To those who don’t use Microsoft Excel regularly, it can appear as quite a confusing and complicated program to understand. However, nothing could be further from the truth. Once you are able to understand its key features, how to use them and how they might potentially benefit you in the workplace, you will be on your way to mastering Excel before you realise it.
By becoming familiar with some key Microsoft Excel formulas, features and functions you can realise just how powerful a program it can be. One of Excel’s key benefits is just how versatile it is, and how it works superbly for a variety of platforms. It is able to deliver a huge range of features, some of the more frequently used ones are outlined below, all of which can prove useful when you are handling copious amounts of data in a spreadsheet.
Each feature has varying levels of complexity, so some might need a bit more practice than others to perfect. Here at XL Intelligence, we provide specialist Excel consulting services for businesses of all sizes. Our courses are designed to help your decision-making by increasing your productivity with Excel. Each Excel spreadsheet consultant can talk you through the program, and will help you fully understand its flexibility, discover its features in more detail, explore and manage your hidden data, and understand how to make your data visually impactful.
Here, we’ve outlined some of Excel’s key features. You may be familiar with some of these features, therefore you might be aware at how effective they can be. Our outlines below aim to give you some more insight into them, what they’re used for, and how you might be able to benefit from them.
Did you know?
Some useful Excel functions can be used by simply remembering a few handy shortcut keys.
Alt+F1 – Creates embedded chart of data in current range
Shift+F2 – Adds/edits cell comments
F3 – Paste Name dialog box
Shift+F3 – Insert function dialog
F4 – Repeats the last command
F8 – Turns Extend mode on or off
You can find a full list of shortcut keys here.
Flash Fill automatically fills your data when it senses a pattern. You can use Flash Fill to separate two pieces of information from a single column, or combine information from two different columns. For example, if you want to combine first and last names (both of which have been separated into two different columns), you can establish a pattern by typing the full name in the empty column. The Flash Fill feature will fill in the remaining cells with the rest of the information, following the pattern you provide. Flash Fill is usually automatically generated, but you can go to Data – Flash Fill to run it manually.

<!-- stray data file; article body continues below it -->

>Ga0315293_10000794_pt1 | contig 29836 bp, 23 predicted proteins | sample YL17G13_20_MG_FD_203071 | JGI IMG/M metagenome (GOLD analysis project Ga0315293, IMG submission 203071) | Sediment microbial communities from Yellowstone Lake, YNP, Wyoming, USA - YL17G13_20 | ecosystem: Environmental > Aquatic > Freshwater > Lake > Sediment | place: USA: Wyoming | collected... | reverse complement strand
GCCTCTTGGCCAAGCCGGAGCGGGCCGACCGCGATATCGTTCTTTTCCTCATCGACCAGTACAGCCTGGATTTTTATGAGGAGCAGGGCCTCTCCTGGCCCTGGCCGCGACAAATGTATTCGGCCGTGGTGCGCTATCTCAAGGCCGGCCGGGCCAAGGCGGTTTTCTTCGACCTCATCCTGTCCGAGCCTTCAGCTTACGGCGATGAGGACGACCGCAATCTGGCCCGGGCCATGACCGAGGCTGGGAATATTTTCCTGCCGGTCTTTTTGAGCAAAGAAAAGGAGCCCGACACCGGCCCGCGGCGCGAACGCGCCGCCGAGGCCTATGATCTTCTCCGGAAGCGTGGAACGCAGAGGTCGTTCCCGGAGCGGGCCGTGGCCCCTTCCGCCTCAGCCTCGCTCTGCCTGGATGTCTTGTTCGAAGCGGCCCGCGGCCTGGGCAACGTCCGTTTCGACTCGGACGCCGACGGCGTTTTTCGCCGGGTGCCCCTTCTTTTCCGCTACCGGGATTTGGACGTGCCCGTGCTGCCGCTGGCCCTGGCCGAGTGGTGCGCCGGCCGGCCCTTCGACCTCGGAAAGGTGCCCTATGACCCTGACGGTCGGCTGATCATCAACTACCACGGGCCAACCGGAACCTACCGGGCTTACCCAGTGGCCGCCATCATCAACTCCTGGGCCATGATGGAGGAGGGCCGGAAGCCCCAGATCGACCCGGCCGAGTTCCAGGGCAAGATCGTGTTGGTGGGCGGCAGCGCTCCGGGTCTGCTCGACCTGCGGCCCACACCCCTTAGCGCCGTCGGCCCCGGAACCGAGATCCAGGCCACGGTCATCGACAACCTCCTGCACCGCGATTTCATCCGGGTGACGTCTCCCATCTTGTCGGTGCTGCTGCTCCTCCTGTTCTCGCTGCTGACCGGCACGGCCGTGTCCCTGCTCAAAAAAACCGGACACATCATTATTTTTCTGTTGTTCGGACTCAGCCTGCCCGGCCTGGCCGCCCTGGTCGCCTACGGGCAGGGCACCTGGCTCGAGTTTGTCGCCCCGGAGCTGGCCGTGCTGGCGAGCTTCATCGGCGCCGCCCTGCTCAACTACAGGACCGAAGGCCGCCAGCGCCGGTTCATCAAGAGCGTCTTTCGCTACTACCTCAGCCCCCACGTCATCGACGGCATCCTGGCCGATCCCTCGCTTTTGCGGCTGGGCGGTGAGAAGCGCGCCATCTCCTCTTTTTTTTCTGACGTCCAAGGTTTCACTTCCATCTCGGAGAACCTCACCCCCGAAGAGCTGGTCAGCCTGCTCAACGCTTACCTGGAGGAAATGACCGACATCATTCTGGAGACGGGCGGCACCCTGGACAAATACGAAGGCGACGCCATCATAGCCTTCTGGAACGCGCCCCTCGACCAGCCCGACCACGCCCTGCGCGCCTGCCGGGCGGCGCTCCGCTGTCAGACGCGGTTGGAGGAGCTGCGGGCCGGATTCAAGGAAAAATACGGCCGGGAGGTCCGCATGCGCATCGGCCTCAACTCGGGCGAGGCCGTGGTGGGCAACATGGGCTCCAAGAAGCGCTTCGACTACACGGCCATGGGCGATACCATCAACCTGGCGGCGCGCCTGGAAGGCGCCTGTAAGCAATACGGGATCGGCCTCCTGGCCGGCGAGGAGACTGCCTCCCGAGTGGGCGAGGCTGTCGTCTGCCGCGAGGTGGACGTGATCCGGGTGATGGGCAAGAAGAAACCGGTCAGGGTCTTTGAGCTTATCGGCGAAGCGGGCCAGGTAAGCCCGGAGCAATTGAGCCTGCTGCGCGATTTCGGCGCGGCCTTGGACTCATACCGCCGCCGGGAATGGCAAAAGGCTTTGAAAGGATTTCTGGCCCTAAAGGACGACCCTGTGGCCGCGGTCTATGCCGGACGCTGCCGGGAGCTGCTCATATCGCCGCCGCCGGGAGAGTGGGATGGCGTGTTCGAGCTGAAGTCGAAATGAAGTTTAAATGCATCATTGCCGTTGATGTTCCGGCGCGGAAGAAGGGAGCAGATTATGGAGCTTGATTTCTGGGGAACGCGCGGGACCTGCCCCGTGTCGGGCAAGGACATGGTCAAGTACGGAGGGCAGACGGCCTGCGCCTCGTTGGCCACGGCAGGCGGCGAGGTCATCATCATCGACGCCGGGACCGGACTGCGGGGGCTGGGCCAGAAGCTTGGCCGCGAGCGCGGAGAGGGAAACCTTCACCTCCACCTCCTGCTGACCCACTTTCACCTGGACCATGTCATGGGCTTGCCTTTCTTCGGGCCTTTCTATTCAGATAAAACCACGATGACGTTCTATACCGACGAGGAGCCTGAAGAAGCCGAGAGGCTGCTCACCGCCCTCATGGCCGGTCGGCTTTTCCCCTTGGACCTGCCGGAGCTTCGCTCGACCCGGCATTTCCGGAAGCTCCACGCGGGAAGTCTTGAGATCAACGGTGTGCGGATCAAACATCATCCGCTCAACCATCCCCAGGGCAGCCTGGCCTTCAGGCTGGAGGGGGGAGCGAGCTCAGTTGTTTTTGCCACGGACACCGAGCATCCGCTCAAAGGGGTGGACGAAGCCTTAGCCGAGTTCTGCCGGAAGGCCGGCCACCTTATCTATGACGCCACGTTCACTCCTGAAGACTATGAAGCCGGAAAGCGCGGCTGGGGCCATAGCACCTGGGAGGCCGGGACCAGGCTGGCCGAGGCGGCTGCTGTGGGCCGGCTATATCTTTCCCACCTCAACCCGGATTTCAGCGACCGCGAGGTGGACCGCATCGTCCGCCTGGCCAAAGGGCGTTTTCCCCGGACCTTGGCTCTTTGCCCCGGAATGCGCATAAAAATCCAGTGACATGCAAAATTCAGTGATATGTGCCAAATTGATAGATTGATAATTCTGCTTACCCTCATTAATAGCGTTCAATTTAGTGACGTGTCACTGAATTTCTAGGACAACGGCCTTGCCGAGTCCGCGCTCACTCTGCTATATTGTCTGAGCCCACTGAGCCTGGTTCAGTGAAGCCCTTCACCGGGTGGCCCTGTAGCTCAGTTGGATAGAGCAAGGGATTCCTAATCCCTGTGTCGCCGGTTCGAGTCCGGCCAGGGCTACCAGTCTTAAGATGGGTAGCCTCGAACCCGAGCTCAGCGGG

PivotTables help to sort, total, count or average the data you have sorted in the spreadsheet, and display the data in a new table, customised how you wish. PivotTables let you see comparisons, patterns and trends in your data. You select the cells you want to create the PivotTable out of, verify the cell range, then select the desired location of the PivotTable. You can then add fields to your table in the PivotTable Fields pane that appears afterwards.
By default, cells in Excel have references that are relative. What this means is that the reference is relative to the cell’s location.
An absolute reference is created when you precede the columns and rows with a dollar sign ($) in the reference. Essentially, the dollar sign fixes either the column or row (or both) in the reference. You can mix absolute and relative cell references too. You can select which reference you want for your cells by selecting it, and pressing F4 to view the options.
Think about it like this:
You’re on your way to a housewarming party, having been given instructions of how to get to the address (let’s say it’s 10 Green Drive, but you’re unaware of this). You’re following the instructions of how to get to the house, which involves getting off the bus at Stop C, walking one block down the road, turning left, walking past three houses and your destination is the fourth house on the left.